67 research outputs found

    Causal Inference in Disease Spread across a Heterogeneous Social System

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    Diffusion processes are governed by external triggers and internal dynamics in complex systems. Timely and cost-effective control of infectious disease spread critically relies on uncovering the underlying diffusion mechanisms, which is challenging due to invisible causality between events and their time-evolving intensity. We infer causal relationships between infections and quantify the reflexivity of a meta-population, the level of feedback on event occurrences by its internal dynamics (likelihood of a regional outbreak triggered by previous cases). These are enabled by our new proposed model, the Latent Influence Point Process (LIPP) which models disease spread by incorporating macro-level internal dynamics of meta-populations based on human mobility. We analyse 15-year dengue cases in Queensland, Australia. From our causal inference, outbreaks are more likely driven by statewide global diffusion over time, leading to complex behavior of disease spread. In terms of reflexivity, precursory growth and symmetric decline in populous regions is attributed to slow but persistent feedback on preceding outbreaks via inter-group dynamics, while abrupt growth but sharp decline in peripheral areas is led by rapid but inconstant feedback via intra-group dynamics. Our proposed model reveals probabilistic causal relationships between discrete events based on intra- and inter-group dynamics and also covers direct and indirect diffusion processes (contact-based and vector-borne disease transmissions).Comment: arXiv admin note: substantial text overlap with arXiv:1711.0635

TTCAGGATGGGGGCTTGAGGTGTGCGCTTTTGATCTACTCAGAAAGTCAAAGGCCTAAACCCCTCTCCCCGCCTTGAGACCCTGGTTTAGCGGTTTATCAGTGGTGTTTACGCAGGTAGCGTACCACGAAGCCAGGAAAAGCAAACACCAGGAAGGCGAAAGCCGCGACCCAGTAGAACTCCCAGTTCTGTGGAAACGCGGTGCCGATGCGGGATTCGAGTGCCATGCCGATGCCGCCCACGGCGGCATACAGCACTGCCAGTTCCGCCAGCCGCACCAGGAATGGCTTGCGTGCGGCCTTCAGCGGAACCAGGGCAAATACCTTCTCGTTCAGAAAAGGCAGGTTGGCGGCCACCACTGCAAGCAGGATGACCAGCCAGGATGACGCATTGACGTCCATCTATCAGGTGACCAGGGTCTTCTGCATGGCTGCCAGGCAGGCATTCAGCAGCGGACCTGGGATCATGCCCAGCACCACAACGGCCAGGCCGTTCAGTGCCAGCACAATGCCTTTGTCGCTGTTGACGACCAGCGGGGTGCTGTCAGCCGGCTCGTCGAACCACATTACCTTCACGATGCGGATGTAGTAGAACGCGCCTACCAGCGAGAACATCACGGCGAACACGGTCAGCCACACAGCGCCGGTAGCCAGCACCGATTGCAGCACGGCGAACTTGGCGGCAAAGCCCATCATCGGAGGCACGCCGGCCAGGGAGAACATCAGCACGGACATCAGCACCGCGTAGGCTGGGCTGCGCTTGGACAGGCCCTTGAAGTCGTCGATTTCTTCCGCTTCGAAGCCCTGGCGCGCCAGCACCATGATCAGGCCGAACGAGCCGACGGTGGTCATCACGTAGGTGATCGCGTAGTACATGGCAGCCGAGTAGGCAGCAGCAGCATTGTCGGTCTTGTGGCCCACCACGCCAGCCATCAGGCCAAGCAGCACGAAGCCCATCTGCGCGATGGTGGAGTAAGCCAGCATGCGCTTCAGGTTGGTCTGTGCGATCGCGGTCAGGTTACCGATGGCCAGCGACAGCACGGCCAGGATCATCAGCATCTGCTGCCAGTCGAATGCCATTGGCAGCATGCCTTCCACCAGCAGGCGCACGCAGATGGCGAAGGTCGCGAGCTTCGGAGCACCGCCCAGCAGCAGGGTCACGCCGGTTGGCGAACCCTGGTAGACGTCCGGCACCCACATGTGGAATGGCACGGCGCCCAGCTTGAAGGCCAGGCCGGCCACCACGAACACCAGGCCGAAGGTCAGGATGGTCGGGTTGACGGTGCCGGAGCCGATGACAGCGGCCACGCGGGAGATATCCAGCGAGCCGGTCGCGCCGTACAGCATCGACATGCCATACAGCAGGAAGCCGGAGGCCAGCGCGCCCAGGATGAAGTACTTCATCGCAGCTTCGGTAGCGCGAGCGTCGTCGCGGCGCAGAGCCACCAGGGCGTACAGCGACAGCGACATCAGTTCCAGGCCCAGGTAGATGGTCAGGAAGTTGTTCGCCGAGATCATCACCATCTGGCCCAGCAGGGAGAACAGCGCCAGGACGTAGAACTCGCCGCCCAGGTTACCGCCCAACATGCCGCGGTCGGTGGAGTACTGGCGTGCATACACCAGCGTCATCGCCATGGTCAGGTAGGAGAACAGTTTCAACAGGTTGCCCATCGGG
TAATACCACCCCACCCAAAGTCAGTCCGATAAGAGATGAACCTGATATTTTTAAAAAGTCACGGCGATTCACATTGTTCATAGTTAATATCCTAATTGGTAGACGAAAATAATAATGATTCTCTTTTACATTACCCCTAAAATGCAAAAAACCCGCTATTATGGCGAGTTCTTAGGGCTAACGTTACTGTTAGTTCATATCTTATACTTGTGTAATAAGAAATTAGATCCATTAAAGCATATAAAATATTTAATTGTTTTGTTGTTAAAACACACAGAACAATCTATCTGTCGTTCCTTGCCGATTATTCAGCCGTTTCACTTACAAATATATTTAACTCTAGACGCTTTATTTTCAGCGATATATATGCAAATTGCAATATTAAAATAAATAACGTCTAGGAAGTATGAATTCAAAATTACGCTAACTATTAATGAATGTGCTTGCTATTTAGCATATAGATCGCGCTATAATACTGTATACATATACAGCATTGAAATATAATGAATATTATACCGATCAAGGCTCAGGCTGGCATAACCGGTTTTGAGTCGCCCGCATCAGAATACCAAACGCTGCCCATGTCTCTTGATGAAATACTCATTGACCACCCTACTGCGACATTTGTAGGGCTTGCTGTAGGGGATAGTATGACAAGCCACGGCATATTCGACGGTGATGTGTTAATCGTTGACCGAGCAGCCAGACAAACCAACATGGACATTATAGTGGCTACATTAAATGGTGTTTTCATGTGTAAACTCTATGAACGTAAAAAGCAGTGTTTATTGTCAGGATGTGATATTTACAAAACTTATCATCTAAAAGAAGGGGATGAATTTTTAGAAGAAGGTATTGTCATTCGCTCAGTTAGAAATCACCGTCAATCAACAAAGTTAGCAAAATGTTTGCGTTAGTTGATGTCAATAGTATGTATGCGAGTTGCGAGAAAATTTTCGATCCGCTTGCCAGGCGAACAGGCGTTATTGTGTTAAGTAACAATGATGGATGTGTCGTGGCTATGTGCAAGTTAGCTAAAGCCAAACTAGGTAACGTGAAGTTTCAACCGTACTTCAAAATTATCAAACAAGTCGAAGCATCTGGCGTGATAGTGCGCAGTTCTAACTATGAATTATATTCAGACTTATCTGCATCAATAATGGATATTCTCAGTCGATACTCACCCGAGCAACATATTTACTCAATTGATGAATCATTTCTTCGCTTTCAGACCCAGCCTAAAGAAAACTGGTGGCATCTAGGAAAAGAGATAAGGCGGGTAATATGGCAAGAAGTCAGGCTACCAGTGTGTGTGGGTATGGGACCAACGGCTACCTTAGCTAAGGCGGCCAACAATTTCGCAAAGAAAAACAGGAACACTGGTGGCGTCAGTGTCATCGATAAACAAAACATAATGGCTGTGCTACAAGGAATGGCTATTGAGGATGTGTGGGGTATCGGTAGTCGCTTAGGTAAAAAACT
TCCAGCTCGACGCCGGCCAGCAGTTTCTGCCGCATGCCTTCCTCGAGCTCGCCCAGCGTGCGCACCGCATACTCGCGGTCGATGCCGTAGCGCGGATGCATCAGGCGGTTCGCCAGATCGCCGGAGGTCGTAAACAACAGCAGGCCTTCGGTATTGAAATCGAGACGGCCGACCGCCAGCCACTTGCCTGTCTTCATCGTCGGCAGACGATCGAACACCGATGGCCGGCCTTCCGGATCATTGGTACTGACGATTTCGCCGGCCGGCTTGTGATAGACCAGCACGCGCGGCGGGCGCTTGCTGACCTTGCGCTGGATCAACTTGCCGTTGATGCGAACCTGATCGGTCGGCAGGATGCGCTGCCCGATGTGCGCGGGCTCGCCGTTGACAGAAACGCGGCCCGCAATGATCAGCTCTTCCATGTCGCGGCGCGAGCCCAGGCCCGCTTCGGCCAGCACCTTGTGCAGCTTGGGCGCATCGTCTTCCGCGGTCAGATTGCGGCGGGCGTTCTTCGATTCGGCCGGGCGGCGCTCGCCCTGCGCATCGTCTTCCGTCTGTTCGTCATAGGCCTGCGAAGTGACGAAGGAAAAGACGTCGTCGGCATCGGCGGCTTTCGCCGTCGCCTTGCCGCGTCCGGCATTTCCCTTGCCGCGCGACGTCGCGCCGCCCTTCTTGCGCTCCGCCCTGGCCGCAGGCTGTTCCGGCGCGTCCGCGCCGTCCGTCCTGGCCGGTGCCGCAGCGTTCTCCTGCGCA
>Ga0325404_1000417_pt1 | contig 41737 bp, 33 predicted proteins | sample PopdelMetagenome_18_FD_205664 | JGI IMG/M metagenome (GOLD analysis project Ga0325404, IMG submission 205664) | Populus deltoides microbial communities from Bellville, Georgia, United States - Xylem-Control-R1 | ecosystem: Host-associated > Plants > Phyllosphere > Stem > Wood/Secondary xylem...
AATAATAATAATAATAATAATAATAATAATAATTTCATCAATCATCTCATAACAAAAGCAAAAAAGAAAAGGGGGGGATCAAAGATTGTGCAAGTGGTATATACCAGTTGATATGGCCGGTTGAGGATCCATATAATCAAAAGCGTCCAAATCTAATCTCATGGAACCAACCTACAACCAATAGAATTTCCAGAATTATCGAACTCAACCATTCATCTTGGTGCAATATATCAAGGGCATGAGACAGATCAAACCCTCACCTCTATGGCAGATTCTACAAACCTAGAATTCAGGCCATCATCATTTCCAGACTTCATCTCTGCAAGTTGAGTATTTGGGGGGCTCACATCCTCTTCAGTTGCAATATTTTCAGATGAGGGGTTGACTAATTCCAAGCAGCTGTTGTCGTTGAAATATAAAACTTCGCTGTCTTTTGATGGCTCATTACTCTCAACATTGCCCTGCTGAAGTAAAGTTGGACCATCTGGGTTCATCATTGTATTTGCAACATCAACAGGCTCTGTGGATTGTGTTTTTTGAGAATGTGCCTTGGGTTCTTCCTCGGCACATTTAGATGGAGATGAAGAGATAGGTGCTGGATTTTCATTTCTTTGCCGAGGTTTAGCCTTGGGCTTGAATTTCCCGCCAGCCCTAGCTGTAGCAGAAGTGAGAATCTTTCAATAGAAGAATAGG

Estimating the Social Welfare Effects of New Zealand Apple Imports

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    This paper provides a demonstration of how a comprehensive economic framework, which takes into account both the gains from trade and the costs of invasive species outbreaks, can inform decision-makers when making quarantine decisions. Using the theoretical framework developed in Cook and Fraser (2008) an empirical estimation is made of the economic welfare consequences for Australia of allowing quarantine-restricted trade in New Zealand apples to take place. The results suggest the returns to Australian society from importing New Zealand apples are likely to be negative. The price differential between the landed product with SPS measures in place and the autarkic price is insufficient to outweigh the increase in expected damage resulting from increased fire blight risk. As a consequence, this empirical analysis suggests the net benefits created by opening up this trade are marginal.International Relations/Trade,

    A global model for predicting the arrival of imported dengue infections

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    With approximately half of the world's population at risk of contracting dengue, this mosquito-borne disease is of global concern. International travellers significantly contribute to dengue's rapid and large-scale spread by importing the disease from endemic into non-endemic countries. To prevent future outbreaks and dengue from establishing in non-endemic countries, knowledge about the arrival time and location of infected travellers is crucial. We propose a network model that predicts the monthly number of dengue-infected air passengers arriving at any given airport. We consider international air travel volumes to construct weighted networks, representing passenger flows between airports. We further calculate the probability of passengers, who travel through the international air transport network, being infected with dengue. The probability of being infected depends on the destination, duration and timing of travel. Our findings shed light onto dengue importation routes and reveal country-specific reporting rates that have been until now largely unknown. This paper provides important new knowledge about the spreading dynamics of dengue that is highly beneficial for public health authorities to strategically allocate the often limited resources to more efficiently prevent the spread of dengue.Comment: 32 pages, 20 figure

    Prioritizing the risk of plant pests by clustering methods; self-organising maps, k-means and hierarchical clustering